Neely Young: GOP Convention Report
What a convention! My wife Kathy and I were invited to Tampa in August by Alec Poit-evint, who managed the National Republican Convention in his role as chairman of the Committee on Arrangements, and his wife Doreen, both Georgians from Bainbridge. We had never been to a convention, and we wanted to hear our friend, Attorney General Sam Olens, speak to the group. He was invited to address the convention by Mitt Romney, and we were proud of his being the only Georgian to be asked to speak.
There was such excitement in the air that when we first walked into the convention hall, we felt like we were going to the SEC championship game at the Georgia Dome, except, as my wife noted, the game started at 2 p.m. and lasted until midnight, and you had to go every day for four days in a row. Helping us around were friends Senator Saxby and Julianne Chambliss, Charlie Harman, plus Isakson aide Stephanie Jones.
It was hot, hot, hot, and the humidity was at 1,000 percent in Tampa. To get to the convention, we had to take a taxi from our hotel and then walk about six blocks through several security checkpoints. There were lots of police, soldiers and secret service who were patrolling the area and keeping the peace. It was so hot and muggy that columnist Dave Barry wrote that he thought he had frogs breeding in his underpants.
The convention center was packed with around 40,000 people, including 5,000 delegates, 15,000-plus press, alternate delegates, guests, lobbyists and GOP management. We came to Alec’s prime time booth and saw a Who’s Who of Georgia Republicans and other distinguished guests. Present there and on the floor of the convention were Congressman Phil Gingrey, former Gov. Sonny Perdue and his wife Mary, Michael Walls, Libby Kingston, Agriculture Commissioner Gary Black, State GOP Chair Sue Everhart, political consultant Heath Garrett, Congressman Tom Graves, Ginger Howard, Matt Echols, plus a host of others.
We were introduced to Mitt’s sister, Jane Romney, a nice lady who asked us if we would be interested in attending a party she and her husband were planning in a few months at Longboat Key, where they hoped to raise three million dollars. I instantly reached back to feel if my billfold was secure. We politely declined.
Alec gave me credentials to go down on the floor to interview Everhart, the chair of Georgia’s delegation; she told me she would not stand for reelection as GOP chair next year.
I gave Kathy some notes on impressions of delegates on the floor. All the women in the Texas delegation looked like Dallas Cowboys cheerleaders; the Wisconsin group had big chunks of cheese on their heads. Grown men were wearing stuffed elephants hats. There were painted faces, and many pins and vests touting the Republican cause. I took a picture of a beautiful “Miss Conservative,” also from (you guessed it) Texas.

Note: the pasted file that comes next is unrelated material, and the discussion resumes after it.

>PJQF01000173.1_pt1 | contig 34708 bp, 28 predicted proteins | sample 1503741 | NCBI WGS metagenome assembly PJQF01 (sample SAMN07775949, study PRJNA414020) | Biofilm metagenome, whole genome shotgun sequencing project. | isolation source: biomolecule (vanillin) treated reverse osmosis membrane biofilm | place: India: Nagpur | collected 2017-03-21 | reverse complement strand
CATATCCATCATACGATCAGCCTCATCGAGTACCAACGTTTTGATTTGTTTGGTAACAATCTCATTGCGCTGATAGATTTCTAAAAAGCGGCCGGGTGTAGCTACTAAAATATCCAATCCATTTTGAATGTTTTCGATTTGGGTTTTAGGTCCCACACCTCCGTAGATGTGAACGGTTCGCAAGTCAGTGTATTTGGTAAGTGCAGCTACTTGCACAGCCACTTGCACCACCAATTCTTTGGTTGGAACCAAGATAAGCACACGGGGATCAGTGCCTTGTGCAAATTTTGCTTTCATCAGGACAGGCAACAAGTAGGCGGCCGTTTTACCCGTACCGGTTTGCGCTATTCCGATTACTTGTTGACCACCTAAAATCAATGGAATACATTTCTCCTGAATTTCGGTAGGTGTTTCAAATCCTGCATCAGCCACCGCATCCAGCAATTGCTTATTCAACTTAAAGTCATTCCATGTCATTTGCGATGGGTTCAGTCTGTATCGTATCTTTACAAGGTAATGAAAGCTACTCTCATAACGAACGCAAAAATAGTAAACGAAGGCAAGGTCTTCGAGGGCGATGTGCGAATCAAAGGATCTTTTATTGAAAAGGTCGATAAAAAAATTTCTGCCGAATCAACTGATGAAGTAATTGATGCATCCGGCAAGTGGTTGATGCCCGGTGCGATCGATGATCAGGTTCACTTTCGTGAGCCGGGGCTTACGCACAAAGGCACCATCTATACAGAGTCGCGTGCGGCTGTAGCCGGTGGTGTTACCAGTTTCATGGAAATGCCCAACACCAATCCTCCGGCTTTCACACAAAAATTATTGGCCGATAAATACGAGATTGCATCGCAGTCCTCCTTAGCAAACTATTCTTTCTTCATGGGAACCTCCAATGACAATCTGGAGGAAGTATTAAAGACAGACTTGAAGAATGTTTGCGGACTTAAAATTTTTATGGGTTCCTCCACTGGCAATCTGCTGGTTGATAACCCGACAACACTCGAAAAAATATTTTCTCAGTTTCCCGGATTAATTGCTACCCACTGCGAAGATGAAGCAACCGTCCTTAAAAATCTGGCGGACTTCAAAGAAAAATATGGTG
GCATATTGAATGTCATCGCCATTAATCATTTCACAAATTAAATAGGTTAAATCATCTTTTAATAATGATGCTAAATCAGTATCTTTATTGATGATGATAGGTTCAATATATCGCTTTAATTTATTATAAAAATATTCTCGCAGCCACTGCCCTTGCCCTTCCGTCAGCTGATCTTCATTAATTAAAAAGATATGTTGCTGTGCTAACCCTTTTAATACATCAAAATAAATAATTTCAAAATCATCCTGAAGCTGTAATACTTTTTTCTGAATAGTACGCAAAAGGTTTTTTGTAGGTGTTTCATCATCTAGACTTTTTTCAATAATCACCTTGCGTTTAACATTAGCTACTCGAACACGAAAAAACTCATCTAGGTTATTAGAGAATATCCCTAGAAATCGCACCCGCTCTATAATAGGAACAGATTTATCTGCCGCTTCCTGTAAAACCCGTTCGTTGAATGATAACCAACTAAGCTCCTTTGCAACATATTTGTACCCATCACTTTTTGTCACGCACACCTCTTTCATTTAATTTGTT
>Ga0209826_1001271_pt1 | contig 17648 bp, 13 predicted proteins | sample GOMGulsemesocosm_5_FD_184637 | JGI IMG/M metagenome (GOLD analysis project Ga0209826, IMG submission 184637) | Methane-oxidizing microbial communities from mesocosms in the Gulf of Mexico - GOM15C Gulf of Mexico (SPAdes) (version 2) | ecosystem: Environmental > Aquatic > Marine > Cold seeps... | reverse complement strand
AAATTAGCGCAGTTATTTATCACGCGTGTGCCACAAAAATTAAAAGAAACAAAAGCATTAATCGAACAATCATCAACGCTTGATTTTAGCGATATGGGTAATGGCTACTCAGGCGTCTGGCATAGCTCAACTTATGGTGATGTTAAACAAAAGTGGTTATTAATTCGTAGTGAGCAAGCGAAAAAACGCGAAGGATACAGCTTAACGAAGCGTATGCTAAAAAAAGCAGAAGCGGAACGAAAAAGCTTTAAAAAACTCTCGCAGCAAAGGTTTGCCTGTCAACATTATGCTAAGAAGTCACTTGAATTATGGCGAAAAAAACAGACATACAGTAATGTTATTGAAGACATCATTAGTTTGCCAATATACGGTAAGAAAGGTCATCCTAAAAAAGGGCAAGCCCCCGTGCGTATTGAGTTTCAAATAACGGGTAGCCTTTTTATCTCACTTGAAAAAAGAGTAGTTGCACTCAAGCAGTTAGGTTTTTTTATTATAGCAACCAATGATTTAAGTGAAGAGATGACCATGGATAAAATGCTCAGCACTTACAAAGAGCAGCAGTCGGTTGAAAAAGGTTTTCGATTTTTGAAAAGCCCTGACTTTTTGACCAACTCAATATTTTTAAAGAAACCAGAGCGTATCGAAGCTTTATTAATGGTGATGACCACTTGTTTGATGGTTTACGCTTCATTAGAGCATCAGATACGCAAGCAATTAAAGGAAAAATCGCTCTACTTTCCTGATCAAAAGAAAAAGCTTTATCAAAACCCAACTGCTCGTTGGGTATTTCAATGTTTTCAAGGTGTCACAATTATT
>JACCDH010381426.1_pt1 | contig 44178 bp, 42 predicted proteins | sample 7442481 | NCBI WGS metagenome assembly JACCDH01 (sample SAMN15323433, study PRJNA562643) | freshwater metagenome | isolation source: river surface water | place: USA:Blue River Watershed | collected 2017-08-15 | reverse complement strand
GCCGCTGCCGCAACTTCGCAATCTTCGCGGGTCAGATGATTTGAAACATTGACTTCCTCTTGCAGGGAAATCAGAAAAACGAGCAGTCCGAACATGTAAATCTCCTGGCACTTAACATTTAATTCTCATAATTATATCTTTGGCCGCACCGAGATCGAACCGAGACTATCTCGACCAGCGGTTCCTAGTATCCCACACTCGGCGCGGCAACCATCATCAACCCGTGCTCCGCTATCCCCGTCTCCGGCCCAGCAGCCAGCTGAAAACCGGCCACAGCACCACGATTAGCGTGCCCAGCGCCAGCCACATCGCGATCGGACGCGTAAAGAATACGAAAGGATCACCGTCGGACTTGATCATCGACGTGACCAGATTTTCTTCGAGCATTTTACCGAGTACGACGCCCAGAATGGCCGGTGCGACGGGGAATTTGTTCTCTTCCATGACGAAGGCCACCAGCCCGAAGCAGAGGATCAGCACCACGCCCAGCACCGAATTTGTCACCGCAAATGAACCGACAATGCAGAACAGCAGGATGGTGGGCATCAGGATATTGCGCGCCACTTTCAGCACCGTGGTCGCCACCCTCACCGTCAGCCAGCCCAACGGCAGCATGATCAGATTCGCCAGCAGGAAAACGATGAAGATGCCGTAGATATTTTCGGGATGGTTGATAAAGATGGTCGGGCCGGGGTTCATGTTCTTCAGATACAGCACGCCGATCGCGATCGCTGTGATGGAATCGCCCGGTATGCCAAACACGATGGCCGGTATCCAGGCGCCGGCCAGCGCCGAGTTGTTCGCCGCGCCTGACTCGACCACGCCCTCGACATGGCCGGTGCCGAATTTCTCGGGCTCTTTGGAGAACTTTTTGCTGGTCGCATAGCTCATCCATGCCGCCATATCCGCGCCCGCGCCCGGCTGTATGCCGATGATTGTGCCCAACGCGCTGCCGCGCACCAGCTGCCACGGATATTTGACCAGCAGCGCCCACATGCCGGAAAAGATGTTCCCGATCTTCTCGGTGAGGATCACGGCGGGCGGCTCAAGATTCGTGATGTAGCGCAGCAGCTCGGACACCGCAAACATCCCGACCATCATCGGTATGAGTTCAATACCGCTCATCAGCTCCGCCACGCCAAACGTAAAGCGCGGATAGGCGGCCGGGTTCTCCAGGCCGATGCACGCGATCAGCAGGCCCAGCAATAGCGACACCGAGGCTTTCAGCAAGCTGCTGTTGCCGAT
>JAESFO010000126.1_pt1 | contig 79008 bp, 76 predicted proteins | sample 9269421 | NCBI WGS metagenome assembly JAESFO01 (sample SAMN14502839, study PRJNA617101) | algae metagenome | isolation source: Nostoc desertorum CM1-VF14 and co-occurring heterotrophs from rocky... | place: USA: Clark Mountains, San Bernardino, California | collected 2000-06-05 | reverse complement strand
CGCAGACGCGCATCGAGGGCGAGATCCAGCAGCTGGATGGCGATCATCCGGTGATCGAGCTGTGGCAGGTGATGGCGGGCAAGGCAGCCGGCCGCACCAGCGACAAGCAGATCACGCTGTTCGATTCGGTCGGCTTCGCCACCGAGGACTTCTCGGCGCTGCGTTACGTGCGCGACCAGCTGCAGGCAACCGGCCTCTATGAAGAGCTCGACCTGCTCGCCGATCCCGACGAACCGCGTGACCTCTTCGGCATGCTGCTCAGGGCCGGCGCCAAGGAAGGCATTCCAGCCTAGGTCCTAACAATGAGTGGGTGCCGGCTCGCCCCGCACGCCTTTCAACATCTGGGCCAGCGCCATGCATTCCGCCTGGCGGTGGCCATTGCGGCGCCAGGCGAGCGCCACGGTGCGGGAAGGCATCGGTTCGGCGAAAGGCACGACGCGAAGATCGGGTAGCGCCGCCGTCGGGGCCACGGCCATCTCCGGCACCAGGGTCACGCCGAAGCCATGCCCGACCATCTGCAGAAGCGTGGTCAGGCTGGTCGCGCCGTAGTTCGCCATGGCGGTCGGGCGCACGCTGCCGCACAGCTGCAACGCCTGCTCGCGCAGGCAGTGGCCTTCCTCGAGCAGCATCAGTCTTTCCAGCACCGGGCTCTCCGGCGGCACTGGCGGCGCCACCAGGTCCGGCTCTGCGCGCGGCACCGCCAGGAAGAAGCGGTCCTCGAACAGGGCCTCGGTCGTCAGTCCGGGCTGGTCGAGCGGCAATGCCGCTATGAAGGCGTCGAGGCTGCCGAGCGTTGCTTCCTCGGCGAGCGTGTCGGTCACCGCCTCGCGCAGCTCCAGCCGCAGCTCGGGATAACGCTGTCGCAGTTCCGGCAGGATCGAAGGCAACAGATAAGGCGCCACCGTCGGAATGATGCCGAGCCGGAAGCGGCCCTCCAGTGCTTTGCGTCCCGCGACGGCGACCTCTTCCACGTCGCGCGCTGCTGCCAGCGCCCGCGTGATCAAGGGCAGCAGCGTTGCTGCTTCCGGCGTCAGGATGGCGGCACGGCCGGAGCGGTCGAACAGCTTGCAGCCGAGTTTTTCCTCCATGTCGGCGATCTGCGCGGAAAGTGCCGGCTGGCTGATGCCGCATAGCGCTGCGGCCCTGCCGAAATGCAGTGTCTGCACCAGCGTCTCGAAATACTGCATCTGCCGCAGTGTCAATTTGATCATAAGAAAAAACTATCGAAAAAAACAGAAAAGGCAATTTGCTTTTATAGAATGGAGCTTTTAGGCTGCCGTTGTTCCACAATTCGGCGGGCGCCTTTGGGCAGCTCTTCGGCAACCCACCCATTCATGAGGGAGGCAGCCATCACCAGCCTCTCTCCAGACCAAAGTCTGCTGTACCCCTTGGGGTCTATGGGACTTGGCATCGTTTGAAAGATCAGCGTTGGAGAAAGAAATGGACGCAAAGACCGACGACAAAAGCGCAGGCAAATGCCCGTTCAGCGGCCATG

The highlight of the second night of the convention for us was Sam Olens’s speech. He came on at 8:30 and shared the podium with Florida’s Attorney General Pam Bondi. They spoke about how they opposed the Affordable Care Act, the healthcare reform bill, and brought it all the way to the U.S. Su-preme Court. It only lasted for about 14 minutes, but we were proud of Sam and he did great!
The GOP party platform is a hard- right document and includes harsh terms for illegal immigrants, including those from across the border in Mexico. It has a proposal that would pass a law making it illegal for the federal government to interfere with states that pass tough illegal immigration provisions like South Carolina, Alabama, and, sadly, Georgia.
It also takes a strong position against abortion rights, the so-named GOP’s War on Women. Most of the speakers were minority representatives, including some Hispanic women governors, and Artur Davis, a former Alabama congressman, who had switched parties from Democrat to Republican.
The anti-immigration stand taken on the platform is highly objectionable to Hispanic voters, and Romney will need their support to win swing states like Florida and other parts of the country.
One headline from the convention read, “In a Switch, GOP Speakers Highlight Diversity.”
Jane Romney told Convention Daily: “My brother won’t ban abortion.” She said, “Mitt Romney would never make abortion illegal as president. He’s not going to be touching any of that.”
Many GOP moderates hope Mitt Romney is trying to tell America that he would be a moderate on these issues. The whole convention’s idea was based on the economy, and the Romney campaign hopes the economy focus will work in the end. It will be up to the voters in November.
As we left the convention it was still hot and humid, and I thought I heard a frog croaking as we made our way back. We had a great time!